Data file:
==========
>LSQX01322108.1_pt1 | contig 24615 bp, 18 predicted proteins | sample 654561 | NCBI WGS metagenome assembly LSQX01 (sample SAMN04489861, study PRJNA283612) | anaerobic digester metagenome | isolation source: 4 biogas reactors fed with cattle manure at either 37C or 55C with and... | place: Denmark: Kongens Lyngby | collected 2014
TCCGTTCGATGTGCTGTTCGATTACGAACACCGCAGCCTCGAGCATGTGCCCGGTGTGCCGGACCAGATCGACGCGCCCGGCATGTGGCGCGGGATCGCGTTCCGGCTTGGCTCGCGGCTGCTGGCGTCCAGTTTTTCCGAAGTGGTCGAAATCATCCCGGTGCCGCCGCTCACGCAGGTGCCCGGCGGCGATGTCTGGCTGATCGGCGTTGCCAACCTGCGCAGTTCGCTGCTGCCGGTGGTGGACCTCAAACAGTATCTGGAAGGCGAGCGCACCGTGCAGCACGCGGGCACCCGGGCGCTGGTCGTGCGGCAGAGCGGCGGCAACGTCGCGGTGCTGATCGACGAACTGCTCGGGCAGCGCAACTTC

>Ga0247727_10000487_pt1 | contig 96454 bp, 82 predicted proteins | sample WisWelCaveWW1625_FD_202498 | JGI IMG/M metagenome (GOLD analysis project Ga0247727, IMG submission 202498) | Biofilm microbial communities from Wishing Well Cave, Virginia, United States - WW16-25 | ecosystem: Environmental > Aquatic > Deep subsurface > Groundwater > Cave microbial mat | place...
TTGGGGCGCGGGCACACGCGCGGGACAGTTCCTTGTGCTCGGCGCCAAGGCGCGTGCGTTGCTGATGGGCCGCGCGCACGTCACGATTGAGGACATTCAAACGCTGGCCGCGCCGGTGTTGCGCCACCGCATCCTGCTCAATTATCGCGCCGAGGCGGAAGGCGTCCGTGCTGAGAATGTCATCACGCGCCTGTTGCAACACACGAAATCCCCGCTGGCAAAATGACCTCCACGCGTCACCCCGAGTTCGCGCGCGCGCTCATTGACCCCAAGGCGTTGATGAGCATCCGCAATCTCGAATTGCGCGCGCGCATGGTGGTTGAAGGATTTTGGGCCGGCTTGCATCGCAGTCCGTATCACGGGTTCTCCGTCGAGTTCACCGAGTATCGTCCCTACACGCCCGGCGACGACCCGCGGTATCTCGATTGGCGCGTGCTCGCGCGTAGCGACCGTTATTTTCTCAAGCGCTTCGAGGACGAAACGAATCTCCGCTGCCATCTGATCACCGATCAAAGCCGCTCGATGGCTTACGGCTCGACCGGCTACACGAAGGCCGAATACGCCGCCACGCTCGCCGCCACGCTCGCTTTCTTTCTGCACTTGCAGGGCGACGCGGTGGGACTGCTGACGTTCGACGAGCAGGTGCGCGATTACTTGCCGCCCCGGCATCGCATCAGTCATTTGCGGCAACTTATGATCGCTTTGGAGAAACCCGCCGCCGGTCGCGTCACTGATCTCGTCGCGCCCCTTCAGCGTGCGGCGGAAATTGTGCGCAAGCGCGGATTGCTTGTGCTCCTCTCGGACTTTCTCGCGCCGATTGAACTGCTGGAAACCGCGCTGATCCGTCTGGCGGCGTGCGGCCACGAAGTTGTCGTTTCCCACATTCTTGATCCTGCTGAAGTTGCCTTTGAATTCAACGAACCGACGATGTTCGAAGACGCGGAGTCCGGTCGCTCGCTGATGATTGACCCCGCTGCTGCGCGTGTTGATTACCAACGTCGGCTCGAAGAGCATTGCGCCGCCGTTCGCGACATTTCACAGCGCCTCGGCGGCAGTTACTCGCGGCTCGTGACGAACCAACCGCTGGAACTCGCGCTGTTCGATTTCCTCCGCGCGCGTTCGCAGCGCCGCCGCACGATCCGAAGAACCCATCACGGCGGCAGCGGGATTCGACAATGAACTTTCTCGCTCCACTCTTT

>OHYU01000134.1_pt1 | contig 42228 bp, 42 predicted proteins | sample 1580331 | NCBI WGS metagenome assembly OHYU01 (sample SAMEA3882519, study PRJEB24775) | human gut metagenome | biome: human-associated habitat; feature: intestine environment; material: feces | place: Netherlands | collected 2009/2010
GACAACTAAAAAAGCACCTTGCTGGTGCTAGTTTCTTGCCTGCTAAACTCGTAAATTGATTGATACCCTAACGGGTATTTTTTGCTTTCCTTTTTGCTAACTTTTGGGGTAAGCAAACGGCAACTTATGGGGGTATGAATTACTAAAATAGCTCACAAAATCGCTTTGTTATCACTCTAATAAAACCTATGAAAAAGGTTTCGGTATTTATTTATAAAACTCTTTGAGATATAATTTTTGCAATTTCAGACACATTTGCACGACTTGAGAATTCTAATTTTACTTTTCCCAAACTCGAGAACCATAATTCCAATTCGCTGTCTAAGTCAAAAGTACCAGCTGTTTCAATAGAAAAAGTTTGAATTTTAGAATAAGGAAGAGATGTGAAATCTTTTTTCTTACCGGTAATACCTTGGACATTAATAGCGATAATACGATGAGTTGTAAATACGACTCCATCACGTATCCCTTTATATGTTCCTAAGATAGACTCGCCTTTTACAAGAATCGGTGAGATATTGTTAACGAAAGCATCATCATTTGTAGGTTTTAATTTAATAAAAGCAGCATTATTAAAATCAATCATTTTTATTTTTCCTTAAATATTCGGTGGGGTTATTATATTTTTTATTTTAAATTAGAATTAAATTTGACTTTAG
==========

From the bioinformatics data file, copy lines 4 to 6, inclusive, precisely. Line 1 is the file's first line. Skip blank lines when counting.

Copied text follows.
TTGGGGCGCGGGCACACGCGCGGGACAGTTCCTTGTGCTCGGCGCCAAGGCGCGTGCGTTGCTGATGGGCCGCGCGCACGTCACGATTGAGGACATTCAAACGCTGGCCGCGCCGGTGTTGCGCCACCGCATCCTGCTCAATTATCGCGCCGAGGCGGAAGGCGTCCGTGCTGAGAATGTCATCACGCGCCTGTTGCAACACACGAAATCCCCGCTGGCAAAATGACCTCCACGCGTCACCCCGAGTTCGCGCGCGCGCTCATTGACCCCAAGGCGTTGATGAGCATCCGCAATCTCGAATTGCGCGCGCGCATGGTGGTTGAAGGATTTTGGGCCGGCTTGCATCGCAGTCCGTATCACGGGTTCTCCGTCGAGTTCACCGAGTATCGTCCCTACACGCCCGGCGACGACCCGCGGTATCTCGATTGGCGCGTGCTCGCGCGTAGCGACCGTTATTTTCTCAAGCGCTTCGAGGACGAAACGAATCTCCGCTGCCATCTGATCACCGATCAAAGCCGCTCGATGGCTTACGGCTCGACCGGCTACACGAAGGCCGAATACGCCGCCACGCTCGCCGCCACGCTCGCTTTCTTTCTGCACTTGCAGGGCGACGCGGTGGGACTGCTGACGTTCGACGAGCAGGTGCGCGATTACTTGCCGCCCCGGCATCGCATCAGTCATTTGCGGCAACTTATGATCGCTTTGGAGAAACCCGCCGCCGGTCGCGTCACTGATCTCGTCGCGCCCCTTCAGCGTGCGGCGGAAATTGTGCGCAAGCGCGGATTGCTTGTGCTCCTCTCGGACTTTCTCGCGCCGATTGAACTGCTGGAAACCGCGCTGATCCGTCTGGCGGCGTGCGGCCACGAAGTTGTCGTTTCCCACATTCTTGATCCTGCTGAAGTTGCCTTTGAATTCAACGAACCGACGATGTTCGAAGACGCGGAGTCCGGTCGCTCGCTGATGATTGACCCCGCTGCTGCGCGTGTTGATTACCAACGTCGGCTCGAAGAGCATTGCGCCGCCGTTCGCGACATTTCACAGCGCCTCGGCGGCAGTTACTCGCGGCTCGTGACGAACCAACCGCTGGAACTCGCGCTGTTCGATTTCCTCCGCGCGCGTTCGCAGCGCCGCCGCACGATCCGAAGAACCCATCACGGCGGCAGCGGGATTCGACAATGAACTTTCTCGCTCCACTCTTT

>OHYU01000134.1_pt1 | contig 42228 bp, 42 predicted proteins | sample 1580331 | NCBI WGS metagenome assembly OHYU01 (sample SAMEA3882519, study PRJEB24775) | human gut metagenome | biome: human-associated habitat; feature: intestine environment; material: feces | place: Netherlands | collected 2009/2010
GACAACTAAAAAAGCACCTTGCTGGTGCTAGTTTCTTGCCTGCTAAACTCGTAAATTGATTGATACCCTAACGGGTATTTTTTGCTTTCCTTTTTGCTAACTTTTGGGGTAAGCAAACGGCAACTTATGGGGGTATGAATTACTAAAATAGCTCACAAAATCGCTTTGTTATCACTCTAATAAAACCTATGAAAAAGGTTTCGGTATTTATTTATAAAACTCTTTGAGATATAATTTTTGCAATTTCAGACACATTTGCACGACTTGAGAATTCTAATTTTACTTTTCCCAAACTCGAGAACCATAATTCCAATTCGCTGTCTAAGTCAAAAGTACCAGCTGTTTCAATAGAAAAAGTTTGAATTTTAGAATAAGGAAGAGATGTGAAATCTTTTTTCTTACCGGTAATACCTTGGACATTAATAGCGATAATACGATGAGTTGTAAATACGACTCCATCACGTATCCCTTTATATGTTCCTAAGATAGACTCGCCTTTTACAAGAATCGGTGAGATATTGTTAACGAAAGCATCATCATTTGTAGGTTTTAATTTAATAAAAGCAGCATTATTAAAATCAATCATTTTTATTTTTCCTTAAATATTCGGTGGGGTTATTATATTTTTTATTTTAAATTAGAATTAAATTTGACTTTAG